I canceled the order and was told the refund might take a while; the sales department could be slow at times. They were so slow that the original credit card expired, a fact even I had failed to notice. This merely made an already bad situation worse. Communication, which had never been very good, got worse. I had to send an e-mail every day, sometimes several times a day, to get a reply at the rate of about once a week. This time, the stories told were about problems with the order system and the credit-card processing company. More weeks passed without resolution and without any good explanation of why I was continuing to have to pay finance charges on a purchase that was never fulfilled. I was more irritated with the poor communication than anything else.
Finally, I lodged a complaint with the local Better Business Bureau and sent a draft of my letter to Linux Journal, in hopes that external intervention might draw enough attention to bring things to a satisfactory resolution. I am pleased to report that it did, although I am still disappointed it took as long as it did and that I had to take the actions I did.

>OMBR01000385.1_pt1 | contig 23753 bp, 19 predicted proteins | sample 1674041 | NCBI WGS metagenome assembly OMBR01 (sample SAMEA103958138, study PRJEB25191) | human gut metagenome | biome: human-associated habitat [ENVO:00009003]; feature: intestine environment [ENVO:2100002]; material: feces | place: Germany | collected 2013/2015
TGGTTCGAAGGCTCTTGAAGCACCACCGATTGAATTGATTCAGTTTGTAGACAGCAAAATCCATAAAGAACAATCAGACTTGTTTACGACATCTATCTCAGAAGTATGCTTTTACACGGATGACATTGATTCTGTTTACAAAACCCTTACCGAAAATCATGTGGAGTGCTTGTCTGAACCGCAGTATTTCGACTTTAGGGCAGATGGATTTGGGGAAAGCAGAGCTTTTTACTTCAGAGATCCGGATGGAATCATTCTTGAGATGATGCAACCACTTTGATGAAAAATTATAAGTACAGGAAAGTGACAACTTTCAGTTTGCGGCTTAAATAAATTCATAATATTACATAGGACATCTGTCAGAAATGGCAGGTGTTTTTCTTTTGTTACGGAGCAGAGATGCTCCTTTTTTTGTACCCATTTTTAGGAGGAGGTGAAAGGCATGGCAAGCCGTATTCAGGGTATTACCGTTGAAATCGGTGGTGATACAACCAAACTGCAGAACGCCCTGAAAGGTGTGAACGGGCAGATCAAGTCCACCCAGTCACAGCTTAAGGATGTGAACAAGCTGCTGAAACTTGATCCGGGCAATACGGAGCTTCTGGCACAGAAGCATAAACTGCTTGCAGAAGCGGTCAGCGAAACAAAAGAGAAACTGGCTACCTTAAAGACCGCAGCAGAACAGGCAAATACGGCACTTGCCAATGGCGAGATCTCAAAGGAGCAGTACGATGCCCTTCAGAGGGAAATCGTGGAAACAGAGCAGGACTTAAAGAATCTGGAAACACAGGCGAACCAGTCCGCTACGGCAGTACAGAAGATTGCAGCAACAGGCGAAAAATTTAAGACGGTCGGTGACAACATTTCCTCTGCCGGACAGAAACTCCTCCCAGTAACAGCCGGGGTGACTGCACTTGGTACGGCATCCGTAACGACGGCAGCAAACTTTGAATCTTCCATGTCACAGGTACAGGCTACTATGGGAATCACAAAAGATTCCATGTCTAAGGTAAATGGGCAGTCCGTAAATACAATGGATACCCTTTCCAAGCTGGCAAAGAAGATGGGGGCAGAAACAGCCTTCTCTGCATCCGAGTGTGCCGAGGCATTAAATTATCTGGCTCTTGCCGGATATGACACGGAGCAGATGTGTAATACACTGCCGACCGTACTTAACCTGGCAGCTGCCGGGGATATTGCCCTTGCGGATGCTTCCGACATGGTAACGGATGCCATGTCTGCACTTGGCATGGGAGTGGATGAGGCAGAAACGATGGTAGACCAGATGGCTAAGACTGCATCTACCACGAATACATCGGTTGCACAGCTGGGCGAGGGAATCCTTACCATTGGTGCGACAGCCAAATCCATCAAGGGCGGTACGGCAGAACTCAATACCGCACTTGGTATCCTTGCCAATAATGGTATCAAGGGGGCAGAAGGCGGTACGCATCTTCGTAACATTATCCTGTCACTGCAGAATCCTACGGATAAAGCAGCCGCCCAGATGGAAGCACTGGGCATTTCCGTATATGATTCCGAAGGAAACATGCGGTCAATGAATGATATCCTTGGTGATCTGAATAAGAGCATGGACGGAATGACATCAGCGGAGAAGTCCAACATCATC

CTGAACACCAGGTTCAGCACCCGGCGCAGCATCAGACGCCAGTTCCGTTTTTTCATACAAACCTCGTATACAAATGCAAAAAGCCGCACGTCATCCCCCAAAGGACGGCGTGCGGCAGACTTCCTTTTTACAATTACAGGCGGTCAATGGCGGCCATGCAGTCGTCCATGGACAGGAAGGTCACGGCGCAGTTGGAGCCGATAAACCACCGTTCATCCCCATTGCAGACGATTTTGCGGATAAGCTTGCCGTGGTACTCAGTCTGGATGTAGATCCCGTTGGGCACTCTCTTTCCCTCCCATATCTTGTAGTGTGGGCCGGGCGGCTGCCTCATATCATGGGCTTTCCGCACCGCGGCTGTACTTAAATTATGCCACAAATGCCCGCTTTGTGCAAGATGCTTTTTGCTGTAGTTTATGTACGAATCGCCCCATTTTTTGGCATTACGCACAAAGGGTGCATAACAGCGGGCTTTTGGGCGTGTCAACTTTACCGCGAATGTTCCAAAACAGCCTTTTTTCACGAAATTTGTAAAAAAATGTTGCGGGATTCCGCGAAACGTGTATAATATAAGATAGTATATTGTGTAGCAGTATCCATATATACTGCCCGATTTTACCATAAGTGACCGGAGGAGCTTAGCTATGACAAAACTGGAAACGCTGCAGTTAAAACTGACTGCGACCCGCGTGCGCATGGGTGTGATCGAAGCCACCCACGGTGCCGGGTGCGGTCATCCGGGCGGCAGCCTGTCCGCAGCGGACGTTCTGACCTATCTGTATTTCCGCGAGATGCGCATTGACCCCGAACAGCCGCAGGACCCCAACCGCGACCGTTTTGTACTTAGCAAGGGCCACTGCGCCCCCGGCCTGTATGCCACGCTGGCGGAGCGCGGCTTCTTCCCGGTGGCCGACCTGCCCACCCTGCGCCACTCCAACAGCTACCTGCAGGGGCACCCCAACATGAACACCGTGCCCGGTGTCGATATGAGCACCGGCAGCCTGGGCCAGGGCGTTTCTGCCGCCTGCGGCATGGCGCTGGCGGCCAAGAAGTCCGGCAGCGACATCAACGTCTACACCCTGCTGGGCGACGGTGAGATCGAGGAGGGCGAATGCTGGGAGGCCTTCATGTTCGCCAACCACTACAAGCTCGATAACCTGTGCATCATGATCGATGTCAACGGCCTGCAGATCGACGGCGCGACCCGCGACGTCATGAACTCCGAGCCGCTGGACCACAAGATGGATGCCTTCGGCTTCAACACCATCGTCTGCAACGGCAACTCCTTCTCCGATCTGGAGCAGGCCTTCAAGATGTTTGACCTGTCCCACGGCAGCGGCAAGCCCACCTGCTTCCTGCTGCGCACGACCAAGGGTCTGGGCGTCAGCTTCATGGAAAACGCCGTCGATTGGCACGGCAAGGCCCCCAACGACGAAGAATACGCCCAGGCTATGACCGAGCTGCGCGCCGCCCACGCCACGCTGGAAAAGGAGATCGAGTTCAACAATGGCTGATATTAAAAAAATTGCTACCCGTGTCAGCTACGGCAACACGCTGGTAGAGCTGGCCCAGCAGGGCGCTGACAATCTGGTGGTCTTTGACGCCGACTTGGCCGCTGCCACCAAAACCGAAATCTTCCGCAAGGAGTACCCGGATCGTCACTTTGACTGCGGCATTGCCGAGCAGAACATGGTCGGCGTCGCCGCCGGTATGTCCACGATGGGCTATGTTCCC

Finally, the matter came to the attention of Ray Sanders, CTO and one of the founders of QLI. He helped clarify some of the internal issues that had caused this whole affair to drag on and also explained some of the steps that had been taken to correct the situation, including mandatory staff training, staff reviews for those involved and serious negotiations with the credit-card processing company who apparently were at least partly to blame, at one point attempting to issue the refund but only successfully debiting QLI, never crediting my account.
Ray's involvement finally resulted in a full refund, plus an unasked-for little extra to help defray the finance charges. Most importantly, Ray clearly communicated along the way what he was doing and when I should expect to see things happen and made himself directly available in case of a problem. He also was genuinely upset that it took his involvement to sort things out, another encouraging sign that someone in the organization gets it. I also see this as further proof that success can be dangerous, in that quick growth often dilutes important values no matter how strongly held at the outset.